After three years of unprecedented drought, the South African city of Cape Town has less than 90 days worth of water in its reservoirs, putting it on track to be the first major city in the world to run out of water. Unless residents drastically cut down on daily use, Cape Town Mayor Patricia De Lille warns that taps in the seaside metropolis of four million will soon run dry. On April 22nd, to be exact.
Is this a joke you’re probably thinking. . . And the answer to your question is? Nope. Day Zero, as it is called, is real, and is calculated every week based on current reservoir capacity and daily consumption. The city won’t literally run dry; in most cases, reservoirs can’t be drained to the last drop, as silt and debris make the last 10% of a dam’s water unusable. City authorities have decided that once the dams reach 13.5% capacity, municipal water supply will be turned off for all but essential services, like hospitals, hotels and more.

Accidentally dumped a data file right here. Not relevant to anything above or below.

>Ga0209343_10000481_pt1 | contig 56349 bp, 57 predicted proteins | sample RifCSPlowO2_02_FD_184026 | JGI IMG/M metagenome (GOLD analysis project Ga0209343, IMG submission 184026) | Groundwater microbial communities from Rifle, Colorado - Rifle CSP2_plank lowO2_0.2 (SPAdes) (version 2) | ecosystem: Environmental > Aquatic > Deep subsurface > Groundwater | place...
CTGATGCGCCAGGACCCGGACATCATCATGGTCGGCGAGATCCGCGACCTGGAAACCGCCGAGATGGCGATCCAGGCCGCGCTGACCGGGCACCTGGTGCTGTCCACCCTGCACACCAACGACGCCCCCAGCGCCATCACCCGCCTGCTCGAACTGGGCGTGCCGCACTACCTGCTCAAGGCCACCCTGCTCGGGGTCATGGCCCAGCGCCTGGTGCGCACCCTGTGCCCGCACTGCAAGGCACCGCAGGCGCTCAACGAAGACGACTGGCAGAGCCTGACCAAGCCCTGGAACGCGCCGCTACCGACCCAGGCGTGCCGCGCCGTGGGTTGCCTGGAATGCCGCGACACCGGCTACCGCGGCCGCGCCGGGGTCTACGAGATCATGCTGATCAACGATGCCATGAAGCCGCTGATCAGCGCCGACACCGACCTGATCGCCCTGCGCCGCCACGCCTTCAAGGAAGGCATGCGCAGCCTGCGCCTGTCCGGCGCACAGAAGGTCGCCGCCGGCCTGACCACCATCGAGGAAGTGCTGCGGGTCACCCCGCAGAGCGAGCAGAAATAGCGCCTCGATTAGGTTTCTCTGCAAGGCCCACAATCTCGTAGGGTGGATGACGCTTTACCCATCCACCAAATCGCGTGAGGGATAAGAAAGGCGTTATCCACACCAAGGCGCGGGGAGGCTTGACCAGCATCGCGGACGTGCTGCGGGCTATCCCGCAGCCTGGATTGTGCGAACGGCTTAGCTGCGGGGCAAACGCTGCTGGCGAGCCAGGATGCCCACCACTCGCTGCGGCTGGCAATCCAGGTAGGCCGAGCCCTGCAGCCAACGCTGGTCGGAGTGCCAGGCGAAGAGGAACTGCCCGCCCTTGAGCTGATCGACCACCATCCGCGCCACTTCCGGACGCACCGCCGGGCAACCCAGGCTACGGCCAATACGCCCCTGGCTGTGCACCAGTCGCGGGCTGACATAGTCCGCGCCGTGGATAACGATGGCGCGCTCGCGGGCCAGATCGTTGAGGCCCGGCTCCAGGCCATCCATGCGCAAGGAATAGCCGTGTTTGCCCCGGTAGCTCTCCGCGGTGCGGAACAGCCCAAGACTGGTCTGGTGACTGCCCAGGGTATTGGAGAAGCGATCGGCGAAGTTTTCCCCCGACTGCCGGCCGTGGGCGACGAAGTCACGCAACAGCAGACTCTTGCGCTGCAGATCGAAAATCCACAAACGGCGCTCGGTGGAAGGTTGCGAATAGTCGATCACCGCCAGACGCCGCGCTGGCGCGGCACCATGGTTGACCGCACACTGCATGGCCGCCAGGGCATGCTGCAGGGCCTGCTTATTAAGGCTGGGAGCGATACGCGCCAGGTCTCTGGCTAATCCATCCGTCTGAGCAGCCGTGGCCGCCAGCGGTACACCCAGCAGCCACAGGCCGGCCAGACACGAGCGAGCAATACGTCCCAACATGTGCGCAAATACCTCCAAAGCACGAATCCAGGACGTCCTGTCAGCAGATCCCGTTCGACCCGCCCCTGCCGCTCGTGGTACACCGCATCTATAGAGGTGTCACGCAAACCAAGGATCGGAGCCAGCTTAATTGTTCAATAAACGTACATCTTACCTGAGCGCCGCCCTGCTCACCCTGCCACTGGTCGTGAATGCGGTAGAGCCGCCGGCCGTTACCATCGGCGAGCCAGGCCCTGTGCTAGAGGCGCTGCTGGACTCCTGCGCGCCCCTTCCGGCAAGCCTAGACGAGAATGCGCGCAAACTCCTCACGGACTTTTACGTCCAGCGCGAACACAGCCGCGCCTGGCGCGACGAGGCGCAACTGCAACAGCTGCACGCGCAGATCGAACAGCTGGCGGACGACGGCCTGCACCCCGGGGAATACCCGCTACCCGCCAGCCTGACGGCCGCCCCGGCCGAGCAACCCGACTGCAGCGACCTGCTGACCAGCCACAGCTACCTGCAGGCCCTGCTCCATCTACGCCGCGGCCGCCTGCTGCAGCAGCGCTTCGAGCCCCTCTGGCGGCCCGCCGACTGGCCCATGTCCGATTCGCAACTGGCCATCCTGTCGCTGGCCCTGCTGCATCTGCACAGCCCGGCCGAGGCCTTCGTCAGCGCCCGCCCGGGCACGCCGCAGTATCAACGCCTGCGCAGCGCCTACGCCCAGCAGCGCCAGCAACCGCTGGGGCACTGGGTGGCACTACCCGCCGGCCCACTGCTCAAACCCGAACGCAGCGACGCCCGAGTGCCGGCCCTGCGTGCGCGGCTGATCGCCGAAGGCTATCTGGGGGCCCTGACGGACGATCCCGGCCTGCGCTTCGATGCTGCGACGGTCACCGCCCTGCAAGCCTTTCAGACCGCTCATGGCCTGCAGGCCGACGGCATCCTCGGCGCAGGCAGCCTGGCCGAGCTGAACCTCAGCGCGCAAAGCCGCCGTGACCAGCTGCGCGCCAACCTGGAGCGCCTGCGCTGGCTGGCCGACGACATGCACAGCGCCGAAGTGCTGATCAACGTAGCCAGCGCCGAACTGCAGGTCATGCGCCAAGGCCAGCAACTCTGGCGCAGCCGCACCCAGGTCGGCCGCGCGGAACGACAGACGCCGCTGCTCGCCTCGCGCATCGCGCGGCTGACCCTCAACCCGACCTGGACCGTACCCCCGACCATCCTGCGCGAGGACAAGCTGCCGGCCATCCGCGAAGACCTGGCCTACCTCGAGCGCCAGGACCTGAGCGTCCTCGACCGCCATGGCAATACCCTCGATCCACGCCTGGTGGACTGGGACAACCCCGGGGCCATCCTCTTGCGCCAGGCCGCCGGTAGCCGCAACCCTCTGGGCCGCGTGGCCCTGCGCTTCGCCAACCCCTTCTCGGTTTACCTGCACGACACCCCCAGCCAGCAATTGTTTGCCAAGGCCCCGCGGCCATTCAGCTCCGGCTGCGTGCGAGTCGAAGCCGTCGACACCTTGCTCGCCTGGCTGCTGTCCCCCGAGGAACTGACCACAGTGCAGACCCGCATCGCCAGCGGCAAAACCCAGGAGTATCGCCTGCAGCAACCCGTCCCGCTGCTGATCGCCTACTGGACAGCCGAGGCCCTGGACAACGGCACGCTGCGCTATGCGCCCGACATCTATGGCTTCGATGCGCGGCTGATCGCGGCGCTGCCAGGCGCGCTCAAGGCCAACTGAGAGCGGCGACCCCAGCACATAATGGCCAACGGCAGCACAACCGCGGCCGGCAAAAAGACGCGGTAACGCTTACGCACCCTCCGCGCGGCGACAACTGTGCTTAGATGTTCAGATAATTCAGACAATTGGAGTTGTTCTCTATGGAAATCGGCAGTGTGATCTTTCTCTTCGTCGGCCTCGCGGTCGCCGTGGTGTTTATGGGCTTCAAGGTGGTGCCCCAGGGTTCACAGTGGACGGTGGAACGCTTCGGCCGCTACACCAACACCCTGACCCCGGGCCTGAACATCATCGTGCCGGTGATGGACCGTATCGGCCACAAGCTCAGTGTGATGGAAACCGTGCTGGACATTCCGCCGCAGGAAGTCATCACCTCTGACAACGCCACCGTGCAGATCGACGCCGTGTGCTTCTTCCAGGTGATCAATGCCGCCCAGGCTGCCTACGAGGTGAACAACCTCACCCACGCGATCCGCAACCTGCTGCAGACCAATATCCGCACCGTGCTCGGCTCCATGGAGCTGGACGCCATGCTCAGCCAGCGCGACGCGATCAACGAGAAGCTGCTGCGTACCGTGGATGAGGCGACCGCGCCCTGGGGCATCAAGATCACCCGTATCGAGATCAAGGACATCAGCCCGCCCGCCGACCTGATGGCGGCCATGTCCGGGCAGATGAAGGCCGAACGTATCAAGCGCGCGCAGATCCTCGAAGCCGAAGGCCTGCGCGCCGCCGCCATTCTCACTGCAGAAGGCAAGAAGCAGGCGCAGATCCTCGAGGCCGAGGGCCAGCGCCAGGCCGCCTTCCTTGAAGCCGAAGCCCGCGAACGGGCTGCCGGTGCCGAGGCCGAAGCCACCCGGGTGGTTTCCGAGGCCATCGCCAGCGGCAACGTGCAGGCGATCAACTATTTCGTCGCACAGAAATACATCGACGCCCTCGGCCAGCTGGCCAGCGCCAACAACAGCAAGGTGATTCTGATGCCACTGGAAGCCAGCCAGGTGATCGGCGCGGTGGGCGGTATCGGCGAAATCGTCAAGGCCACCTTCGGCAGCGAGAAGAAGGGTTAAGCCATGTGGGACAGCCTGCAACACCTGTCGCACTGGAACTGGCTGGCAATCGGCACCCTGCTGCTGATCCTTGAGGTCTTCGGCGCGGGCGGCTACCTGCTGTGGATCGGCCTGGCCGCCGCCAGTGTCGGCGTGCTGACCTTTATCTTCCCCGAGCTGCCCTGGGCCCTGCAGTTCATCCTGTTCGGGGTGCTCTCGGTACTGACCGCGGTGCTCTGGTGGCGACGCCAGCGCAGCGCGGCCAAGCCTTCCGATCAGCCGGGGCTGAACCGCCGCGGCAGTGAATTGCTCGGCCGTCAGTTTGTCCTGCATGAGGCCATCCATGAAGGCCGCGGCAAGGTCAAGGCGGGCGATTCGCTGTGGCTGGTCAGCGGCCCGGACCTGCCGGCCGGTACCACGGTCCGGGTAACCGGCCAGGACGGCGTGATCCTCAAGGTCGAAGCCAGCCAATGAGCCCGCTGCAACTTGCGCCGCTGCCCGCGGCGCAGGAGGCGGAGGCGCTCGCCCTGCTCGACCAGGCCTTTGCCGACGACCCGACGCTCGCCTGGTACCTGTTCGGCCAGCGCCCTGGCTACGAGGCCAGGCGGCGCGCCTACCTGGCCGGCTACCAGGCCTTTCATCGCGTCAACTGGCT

Cape Town law enforcement officials have issued fines to residents who have failed to comply with the new level 6B water restrictions, which kicked in on Thursday.
Under the new restrictions, water consumption is limited to 50 litres per person per day in the hope that Day Zero – the day the taps will be closed – can be avoided.
Samantha Reinders / for NBC News
Below is a map showing a three year span of Cape Town’s drought.
After three years of drought the Theewaterskloof Dam, the city’s largest reservoir which provides roughly half of its water, is at 13 percent capacity. NASA Earth Observatory